Novartis has reported the first interpretable, positive results from the Phase III VISION study of investigational PSMA-targeted radioligand therapy, 177Lu-PSMA-617, in patients with progressive PSMA-positive metastatic castration-resistant prostate cancer (mCRPC).

Lu-PSMA-617 is a kind of precision cancer therapy merging a targeting compound (ligand) with a therapeutic radioisotope (a radioactive particle).

When administered into the bloodstream, 177Lu-PSMA-617 attaches to prostate cancer cells that express PSMA. On binding, emissions from the radioisotope damage tumour cells disrupting their ability to replicate and/or trigger cell death.

The international, prospective, randomised, open-label, multi-centre study evaluated the efficacy and safety of 177Lu-PSMA-617.

The study had 831 subjects with PSMA PET-scan positive mCRPC and progression after prior taxane and androgen receptor-directed therapy (ARDT). The patients were randomised in a 2:1 ratio in favour of the investigational arm.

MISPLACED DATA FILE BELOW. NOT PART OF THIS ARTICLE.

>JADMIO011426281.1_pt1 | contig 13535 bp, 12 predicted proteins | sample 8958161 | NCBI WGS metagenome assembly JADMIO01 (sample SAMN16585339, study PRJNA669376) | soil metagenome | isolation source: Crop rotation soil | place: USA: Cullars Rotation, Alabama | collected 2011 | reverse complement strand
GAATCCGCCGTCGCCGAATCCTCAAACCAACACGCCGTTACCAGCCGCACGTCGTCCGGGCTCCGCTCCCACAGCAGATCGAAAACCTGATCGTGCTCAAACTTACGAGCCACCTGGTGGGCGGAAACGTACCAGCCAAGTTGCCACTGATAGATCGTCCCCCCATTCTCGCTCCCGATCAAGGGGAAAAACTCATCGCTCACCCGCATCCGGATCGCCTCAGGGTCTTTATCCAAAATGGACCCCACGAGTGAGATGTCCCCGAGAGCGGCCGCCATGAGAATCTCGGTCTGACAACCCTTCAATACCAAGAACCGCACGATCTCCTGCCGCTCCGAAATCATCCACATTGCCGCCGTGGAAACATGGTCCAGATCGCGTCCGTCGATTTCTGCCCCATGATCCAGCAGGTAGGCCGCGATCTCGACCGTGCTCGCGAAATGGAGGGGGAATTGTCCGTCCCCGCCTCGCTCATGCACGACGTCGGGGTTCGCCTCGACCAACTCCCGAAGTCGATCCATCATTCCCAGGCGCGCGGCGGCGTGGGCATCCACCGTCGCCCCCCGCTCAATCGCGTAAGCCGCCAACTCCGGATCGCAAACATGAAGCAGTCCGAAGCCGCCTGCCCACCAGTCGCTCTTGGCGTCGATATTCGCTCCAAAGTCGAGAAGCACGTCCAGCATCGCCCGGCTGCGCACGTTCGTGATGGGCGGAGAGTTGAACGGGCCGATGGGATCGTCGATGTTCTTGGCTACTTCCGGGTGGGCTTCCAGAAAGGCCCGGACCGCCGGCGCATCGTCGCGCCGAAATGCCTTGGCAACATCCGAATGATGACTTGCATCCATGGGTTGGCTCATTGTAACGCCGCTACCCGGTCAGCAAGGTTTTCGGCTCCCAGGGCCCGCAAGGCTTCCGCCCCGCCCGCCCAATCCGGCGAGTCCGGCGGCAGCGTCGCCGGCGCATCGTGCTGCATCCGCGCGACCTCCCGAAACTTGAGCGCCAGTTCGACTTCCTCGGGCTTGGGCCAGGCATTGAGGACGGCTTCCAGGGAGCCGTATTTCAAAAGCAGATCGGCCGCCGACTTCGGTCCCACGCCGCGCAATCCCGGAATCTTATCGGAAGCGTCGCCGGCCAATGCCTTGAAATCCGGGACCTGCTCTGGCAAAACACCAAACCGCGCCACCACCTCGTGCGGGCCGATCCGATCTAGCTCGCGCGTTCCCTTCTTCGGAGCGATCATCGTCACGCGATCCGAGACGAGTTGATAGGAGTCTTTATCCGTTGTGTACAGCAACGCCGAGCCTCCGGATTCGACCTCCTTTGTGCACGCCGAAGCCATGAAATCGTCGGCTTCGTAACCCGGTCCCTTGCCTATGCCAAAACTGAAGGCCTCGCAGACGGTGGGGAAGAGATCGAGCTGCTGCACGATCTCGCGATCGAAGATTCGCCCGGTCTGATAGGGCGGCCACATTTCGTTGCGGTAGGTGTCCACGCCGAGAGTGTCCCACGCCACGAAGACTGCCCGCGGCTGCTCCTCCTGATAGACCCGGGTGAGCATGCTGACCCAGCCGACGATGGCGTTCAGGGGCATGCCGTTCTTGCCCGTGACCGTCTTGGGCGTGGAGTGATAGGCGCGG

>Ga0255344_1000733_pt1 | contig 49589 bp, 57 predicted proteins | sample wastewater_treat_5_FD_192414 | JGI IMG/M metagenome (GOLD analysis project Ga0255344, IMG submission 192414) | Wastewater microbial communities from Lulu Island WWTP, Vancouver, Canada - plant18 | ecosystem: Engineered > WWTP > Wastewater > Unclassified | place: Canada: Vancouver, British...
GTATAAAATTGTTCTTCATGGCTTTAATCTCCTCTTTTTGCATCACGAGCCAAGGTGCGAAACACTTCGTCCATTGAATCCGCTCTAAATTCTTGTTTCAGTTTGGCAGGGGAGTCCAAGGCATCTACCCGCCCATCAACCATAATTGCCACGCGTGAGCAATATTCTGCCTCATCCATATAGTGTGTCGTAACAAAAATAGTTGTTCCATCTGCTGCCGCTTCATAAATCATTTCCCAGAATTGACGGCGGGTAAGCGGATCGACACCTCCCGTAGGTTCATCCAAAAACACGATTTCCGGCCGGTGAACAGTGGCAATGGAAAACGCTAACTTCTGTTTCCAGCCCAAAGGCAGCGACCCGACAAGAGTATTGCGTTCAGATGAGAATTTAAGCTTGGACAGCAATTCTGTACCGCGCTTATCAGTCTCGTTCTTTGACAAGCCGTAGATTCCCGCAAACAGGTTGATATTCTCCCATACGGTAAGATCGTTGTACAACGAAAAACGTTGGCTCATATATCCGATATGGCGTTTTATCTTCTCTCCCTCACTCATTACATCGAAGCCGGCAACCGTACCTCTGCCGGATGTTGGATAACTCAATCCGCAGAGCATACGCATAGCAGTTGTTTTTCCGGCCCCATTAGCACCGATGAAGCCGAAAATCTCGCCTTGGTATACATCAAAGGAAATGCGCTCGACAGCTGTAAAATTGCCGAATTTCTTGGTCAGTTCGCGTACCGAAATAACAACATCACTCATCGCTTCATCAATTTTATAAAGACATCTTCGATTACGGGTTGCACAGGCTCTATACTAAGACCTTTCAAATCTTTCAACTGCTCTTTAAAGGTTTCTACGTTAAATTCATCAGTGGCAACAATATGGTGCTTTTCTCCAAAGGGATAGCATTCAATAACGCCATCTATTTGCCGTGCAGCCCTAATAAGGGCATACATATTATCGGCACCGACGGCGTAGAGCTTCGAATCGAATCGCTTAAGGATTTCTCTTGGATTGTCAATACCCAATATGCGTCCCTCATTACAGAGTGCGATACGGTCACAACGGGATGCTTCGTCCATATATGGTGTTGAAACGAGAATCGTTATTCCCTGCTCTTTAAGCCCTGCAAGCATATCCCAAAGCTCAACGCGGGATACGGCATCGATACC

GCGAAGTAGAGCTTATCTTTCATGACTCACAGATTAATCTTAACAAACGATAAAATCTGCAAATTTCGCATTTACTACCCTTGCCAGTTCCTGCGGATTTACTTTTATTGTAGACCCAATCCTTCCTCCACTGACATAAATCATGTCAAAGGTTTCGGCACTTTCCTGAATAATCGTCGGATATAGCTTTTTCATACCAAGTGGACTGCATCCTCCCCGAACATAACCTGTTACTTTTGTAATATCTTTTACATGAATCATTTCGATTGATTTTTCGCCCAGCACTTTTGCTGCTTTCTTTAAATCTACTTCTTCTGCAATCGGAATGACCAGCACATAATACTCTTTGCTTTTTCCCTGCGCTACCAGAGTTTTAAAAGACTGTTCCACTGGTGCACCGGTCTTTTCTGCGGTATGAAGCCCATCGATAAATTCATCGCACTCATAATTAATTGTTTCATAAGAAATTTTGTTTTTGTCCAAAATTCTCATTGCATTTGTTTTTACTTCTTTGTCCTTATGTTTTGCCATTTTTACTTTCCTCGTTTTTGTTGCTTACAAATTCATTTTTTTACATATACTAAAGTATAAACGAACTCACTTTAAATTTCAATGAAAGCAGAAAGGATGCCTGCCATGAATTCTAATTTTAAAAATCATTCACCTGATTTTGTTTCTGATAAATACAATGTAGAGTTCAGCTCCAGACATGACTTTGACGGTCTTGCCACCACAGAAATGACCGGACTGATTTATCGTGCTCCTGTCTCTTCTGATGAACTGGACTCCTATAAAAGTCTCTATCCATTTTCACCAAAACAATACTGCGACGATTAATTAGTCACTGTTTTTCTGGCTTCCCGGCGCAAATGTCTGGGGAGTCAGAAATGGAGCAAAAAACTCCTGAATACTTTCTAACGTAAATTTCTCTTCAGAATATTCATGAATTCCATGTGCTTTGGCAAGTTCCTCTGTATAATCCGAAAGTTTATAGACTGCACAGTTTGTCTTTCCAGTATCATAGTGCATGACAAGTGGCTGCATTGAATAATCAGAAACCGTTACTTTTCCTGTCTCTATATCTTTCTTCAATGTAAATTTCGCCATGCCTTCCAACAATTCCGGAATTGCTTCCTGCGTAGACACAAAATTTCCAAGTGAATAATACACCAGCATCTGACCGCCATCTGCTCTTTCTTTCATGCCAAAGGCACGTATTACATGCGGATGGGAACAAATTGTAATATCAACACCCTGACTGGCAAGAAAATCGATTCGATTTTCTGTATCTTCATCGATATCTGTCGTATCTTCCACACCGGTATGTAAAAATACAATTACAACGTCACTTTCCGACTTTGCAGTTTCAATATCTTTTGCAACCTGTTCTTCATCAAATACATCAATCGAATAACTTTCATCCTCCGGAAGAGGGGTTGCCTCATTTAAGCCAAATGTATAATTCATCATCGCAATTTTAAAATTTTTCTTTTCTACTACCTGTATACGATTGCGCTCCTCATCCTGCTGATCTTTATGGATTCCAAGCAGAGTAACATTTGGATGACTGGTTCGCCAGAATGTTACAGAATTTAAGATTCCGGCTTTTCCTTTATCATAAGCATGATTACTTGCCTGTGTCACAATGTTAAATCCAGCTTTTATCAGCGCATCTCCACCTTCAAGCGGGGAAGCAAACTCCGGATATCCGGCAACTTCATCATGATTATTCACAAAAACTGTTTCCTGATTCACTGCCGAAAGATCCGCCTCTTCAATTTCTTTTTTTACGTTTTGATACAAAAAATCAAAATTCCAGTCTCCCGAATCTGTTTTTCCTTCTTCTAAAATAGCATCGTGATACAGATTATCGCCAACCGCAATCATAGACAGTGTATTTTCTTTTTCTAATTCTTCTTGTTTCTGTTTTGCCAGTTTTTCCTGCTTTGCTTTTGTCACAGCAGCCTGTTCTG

They received 7.4 GBq 177Lu-PSMA-617 administered intravenously every six weeks for a maximum of six cycles, along with the investigator-chosen best standard of care (in the investigational arm) or best standard of care (in the control arm).

Data showed that the trial met both primary endpoints, significantly improving overall survival (OS) and radiographic progression-free survival (rPFS) in PSMA-positive mCRPC patients.

Novartis noted that the latest development aids in nearing the goal of 177Lu-PSMA-617 becoming the targeted treatment for over 80% of advanced prostate cancer patients.

Furthermore, the safety profile was consistent with previously reported results from prior clinical studies.

Novartis Global Drug Development head and chief medical officer John Tsai said: “Patients with metastatic castration-resistant prostate cancer have a less than one in six chance of surviving five years and need new treatment options.

“These groundbreaking data confirm our belief in the potential of 177Lu-PSMA-617 to reimagine outcomes for these patients through phenotypic precision medicine. We intend to submit these data to regulatory authorities as soon as possible.”